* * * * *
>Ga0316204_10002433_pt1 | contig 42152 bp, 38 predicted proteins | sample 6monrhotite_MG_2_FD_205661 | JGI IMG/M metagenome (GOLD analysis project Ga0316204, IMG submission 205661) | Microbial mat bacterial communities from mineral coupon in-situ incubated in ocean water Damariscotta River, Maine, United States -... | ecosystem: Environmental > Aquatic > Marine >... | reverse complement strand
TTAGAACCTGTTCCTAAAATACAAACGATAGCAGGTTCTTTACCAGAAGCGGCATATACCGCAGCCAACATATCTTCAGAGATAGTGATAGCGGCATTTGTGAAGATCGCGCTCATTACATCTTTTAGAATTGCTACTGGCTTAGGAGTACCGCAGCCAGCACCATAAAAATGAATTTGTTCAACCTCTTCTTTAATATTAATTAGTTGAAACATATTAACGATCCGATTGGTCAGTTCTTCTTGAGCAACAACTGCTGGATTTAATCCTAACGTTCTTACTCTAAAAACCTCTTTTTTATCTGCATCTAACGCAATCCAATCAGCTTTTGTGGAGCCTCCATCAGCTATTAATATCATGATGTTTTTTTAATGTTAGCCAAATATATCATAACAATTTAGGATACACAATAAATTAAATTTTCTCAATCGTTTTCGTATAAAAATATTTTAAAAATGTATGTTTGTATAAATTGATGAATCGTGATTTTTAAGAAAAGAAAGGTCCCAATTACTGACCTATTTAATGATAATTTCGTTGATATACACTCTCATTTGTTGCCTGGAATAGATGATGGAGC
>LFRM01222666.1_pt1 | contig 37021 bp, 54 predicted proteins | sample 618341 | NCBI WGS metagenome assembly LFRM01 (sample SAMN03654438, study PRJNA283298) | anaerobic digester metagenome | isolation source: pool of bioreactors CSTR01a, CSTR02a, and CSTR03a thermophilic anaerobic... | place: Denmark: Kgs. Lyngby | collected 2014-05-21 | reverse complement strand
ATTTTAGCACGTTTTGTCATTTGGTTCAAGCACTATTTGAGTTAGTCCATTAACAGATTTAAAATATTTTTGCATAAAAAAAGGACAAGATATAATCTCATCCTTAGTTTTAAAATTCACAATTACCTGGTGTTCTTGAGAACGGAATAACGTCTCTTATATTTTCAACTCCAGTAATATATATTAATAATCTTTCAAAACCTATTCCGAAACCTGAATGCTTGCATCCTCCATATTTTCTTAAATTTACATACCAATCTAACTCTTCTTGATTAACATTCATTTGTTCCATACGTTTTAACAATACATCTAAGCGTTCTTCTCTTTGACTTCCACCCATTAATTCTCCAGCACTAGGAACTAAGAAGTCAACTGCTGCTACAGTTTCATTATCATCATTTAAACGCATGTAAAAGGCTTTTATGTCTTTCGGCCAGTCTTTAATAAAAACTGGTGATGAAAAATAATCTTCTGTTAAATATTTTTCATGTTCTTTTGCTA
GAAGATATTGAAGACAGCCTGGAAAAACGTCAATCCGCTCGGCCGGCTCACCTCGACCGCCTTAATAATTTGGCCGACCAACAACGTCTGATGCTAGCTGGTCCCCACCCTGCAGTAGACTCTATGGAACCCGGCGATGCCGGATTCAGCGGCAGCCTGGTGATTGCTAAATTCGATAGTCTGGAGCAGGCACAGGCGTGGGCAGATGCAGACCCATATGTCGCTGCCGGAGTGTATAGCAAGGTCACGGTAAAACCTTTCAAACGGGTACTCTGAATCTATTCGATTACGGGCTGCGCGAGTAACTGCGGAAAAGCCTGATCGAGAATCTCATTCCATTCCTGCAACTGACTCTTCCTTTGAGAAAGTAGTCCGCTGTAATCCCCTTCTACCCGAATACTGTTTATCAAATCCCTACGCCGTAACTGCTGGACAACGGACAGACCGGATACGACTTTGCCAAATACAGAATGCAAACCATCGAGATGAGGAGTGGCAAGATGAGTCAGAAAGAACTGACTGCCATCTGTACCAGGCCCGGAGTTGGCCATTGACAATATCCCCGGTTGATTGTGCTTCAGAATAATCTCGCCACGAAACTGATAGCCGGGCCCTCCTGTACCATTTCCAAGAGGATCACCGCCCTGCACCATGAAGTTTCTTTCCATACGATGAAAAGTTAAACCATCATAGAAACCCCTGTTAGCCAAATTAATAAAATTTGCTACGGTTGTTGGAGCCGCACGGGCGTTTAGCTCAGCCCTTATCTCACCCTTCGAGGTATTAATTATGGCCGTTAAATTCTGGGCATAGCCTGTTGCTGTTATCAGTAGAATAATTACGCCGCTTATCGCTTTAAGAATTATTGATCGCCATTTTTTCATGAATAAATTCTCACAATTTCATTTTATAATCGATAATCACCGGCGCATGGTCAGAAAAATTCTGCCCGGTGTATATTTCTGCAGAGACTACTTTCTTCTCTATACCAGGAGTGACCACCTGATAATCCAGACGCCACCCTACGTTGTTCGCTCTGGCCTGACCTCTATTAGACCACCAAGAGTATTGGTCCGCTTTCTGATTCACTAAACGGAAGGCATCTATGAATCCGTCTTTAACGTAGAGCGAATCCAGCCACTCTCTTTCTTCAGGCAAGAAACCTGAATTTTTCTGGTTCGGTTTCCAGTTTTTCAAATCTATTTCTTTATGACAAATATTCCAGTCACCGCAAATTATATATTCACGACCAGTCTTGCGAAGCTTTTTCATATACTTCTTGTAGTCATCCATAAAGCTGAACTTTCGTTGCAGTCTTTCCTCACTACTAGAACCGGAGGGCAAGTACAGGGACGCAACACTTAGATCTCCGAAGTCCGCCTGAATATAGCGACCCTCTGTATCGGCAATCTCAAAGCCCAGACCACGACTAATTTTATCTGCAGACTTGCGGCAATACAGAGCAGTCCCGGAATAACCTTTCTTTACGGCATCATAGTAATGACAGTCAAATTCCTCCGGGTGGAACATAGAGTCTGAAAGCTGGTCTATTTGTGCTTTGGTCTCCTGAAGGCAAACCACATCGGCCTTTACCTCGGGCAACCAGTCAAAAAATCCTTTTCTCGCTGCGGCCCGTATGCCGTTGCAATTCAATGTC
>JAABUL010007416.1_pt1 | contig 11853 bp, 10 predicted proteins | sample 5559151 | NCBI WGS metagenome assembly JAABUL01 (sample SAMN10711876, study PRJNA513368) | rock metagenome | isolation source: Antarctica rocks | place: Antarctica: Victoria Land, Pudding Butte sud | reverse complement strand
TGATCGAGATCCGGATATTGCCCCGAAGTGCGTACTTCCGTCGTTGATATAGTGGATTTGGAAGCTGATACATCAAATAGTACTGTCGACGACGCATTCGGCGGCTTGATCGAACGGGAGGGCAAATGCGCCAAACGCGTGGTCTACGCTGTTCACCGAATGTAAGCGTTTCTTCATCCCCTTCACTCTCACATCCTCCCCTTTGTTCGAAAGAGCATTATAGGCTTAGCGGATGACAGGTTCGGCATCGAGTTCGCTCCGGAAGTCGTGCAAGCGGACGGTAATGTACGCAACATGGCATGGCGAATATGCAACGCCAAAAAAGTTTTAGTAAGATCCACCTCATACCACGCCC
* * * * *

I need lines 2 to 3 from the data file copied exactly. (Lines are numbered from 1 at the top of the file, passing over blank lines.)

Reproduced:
TTAGAACCTGTTCCTAAAATACAAACGATAGCAGGTTCTTTACCAGAAGCGGCATATACCGCAGCCAACATATCTTCAGAGATAGTGATAGCGGCATTTGTGAAGATCGCGCTCATTACATCTTTTAGAATTGCTACTGGCTTAGGAGTACCGCAGCCAGCACCATAAAAATGAATTTGTTCAACCTCTTCTTTAATATTAATTAGTTGAAACATATTAACGATCCGATTGGTCAGTTCTTCTTGAGCAACAACTGCTGGATTTAATCCTAACGTTCTTACTCTAAAAACCTCTTTTTTATCTGCATCTAACGCAATCCAATCAGCTTTTGTGGAGCCTCCATCAGCTATTAATATCATGATGTTTTTTTAATGTTAGCCAAATATATCATAACAATTTAGGATACACAATAAATTAAATTTTCTCAATCGTTTTCGTATAAAAATATTTTAAAAATGTATGTTTGTATAAATTGATGAATCGTGATTTTTAAGAAAAGAAAGGTCCCAATTACTGACCTATTTAATGATAATTTCGTTGATATACACTCTCATTTGTTGCCTGGAATAGATGATGGAGC
>LFRM01222666.1_pt1 | contig 37021 bp, 54 predicted proteins | sample 618341 | NCBI WGS metagenome assembly LFRM01 (sample SAMN03654438, study PRJNA283298) | anaerobic digester metagenome | isolation source: pool of bioreactors CSTR01a, CSTR02a, and CSTR03a thermophilic anaerobic... | place: Denmark: Kgs. Lyngby | collected 2014-05-21 | reverse complement strand